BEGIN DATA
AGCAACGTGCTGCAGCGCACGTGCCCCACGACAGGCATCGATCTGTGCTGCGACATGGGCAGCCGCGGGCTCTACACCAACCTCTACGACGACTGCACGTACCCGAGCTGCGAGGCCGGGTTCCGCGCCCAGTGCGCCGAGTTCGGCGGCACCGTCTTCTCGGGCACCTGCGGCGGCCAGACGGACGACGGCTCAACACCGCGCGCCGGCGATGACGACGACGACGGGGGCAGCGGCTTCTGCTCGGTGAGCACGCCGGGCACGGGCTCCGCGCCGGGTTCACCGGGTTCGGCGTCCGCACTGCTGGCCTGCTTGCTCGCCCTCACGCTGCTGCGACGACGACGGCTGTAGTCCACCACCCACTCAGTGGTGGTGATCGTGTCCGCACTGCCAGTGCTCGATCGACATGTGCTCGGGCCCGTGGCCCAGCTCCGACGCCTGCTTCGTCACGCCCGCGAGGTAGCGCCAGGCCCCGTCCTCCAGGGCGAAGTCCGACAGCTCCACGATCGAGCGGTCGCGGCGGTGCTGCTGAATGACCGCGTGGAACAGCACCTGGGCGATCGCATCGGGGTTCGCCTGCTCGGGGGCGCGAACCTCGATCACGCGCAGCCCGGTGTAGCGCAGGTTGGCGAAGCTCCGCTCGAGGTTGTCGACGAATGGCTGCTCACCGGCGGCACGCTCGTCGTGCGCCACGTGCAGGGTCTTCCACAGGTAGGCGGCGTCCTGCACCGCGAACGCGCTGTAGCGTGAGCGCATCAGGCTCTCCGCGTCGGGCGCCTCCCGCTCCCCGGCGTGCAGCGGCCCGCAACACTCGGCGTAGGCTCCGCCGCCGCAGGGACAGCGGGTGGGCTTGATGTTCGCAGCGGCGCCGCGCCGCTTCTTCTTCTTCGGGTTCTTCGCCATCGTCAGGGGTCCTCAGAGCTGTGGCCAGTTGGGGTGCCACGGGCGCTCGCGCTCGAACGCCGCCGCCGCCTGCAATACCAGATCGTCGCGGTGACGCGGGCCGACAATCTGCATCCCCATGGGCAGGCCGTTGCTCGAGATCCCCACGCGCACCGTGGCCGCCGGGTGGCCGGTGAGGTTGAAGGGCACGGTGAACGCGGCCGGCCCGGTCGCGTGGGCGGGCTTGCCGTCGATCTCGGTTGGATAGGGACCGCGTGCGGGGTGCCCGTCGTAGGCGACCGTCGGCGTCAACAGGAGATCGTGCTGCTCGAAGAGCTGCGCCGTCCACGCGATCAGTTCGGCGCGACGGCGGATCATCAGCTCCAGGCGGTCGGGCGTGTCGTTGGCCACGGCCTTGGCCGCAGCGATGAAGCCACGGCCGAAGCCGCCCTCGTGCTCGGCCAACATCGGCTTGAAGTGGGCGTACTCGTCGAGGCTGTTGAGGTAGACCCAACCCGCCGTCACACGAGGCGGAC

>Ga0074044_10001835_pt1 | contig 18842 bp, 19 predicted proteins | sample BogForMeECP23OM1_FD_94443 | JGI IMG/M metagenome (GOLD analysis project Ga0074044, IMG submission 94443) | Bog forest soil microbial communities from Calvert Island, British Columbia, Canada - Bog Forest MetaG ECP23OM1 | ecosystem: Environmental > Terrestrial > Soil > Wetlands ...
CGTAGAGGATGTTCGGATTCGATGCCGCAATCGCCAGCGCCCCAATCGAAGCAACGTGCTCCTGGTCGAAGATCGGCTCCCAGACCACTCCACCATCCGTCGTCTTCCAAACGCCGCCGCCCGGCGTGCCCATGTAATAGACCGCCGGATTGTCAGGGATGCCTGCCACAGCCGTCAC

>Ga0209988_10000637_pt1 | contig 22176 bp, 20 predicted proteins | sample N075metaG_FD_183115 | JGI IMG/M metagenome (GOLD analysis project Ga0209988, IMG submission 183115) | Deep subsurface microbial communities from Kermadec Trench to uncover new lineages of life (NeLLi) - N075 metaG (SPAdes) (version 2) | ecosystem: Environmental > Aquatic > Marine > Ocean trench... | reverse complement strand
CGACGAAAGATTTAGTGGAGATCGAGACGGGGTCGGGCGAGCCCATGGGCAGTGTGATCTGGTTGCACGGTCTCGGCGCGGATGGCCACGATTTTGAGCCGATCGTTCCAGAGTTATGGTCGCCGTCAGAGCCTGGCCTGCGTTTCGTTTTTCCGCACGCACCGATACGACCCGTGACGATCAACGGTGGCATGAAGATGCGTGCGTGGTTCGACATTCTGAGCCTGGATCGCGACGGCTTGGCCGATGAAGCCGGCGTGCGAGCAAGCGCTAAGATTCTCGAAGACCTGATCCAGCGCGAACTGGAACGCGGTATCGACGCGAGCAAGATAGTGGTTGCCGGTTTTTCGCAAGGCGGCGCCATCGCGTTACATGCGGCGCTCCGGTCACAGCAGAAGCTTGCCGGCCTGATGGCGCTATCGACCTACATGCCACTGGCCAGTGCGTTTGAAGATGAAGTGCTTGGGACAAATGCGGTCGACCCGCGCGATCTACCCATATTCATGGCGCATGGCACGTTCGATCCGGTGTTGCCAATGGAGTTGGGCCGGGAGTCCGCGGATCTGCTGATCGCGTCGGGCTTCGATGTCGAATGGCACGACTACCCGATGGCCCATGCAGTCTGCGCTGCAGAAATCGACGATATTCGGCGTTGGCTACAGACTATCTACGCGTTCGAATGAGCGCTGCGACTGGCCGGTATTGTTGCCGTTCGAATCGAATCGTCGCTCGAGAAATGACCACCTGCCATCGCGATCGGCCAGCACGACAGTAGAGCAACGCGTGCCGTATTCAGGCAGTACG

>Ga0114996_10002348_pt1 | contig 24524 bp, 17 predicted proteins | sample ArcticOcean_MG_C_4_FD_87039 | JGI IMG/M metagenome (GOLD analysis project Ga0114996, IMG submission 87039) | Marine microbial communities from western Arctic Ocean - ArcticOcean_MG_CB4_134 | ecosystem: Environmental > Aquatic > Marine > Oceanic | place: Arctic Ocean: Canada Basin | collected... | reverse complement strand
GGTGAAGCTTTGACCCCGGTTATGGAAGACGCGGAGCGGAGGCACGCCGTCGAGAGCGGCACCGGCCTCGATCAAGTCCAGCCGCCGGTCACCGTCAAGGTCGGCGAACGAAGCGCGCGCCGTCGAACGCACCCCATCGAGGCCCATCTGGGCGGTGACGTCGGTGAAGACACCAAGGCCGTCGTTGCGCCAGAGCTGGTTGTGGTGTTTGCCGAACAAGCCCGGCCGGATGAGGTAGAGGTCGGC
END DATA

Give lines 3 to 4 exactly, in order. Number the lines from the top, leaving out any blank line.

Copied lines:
CGTAGAGGATGTTCGGATTCGATGCCGCAATCGCCAGCGCCCCAATCGAAGCAACGTGCTCCTGGTCGAAGATCGGCTCCCAGACCACTCCACCATCCGTCGTCTTCCAAACGCCGCCGCCCGGCGTGCCCATGTAATAGACCGCCGGATTGTCAGGGATGCCTGCCACAGCCGTCAC

>Ga0209988_10000637_pt1 | contig 22176 bp, 20 predicted proteins | sample N075metaG_FD_183115 | JGI IMG/M metagenome (GOLD analysis project Ga0209988, IMG submission 183115) | Deep subsurface microbial communities from Kermadec Trench to uncover new lineages of life (NeLLi) - N075 metaG (SPAdes) (version 2) | ecosystem: Environmental > Aquatic > Marine > Ocean trench... | reverse complement strand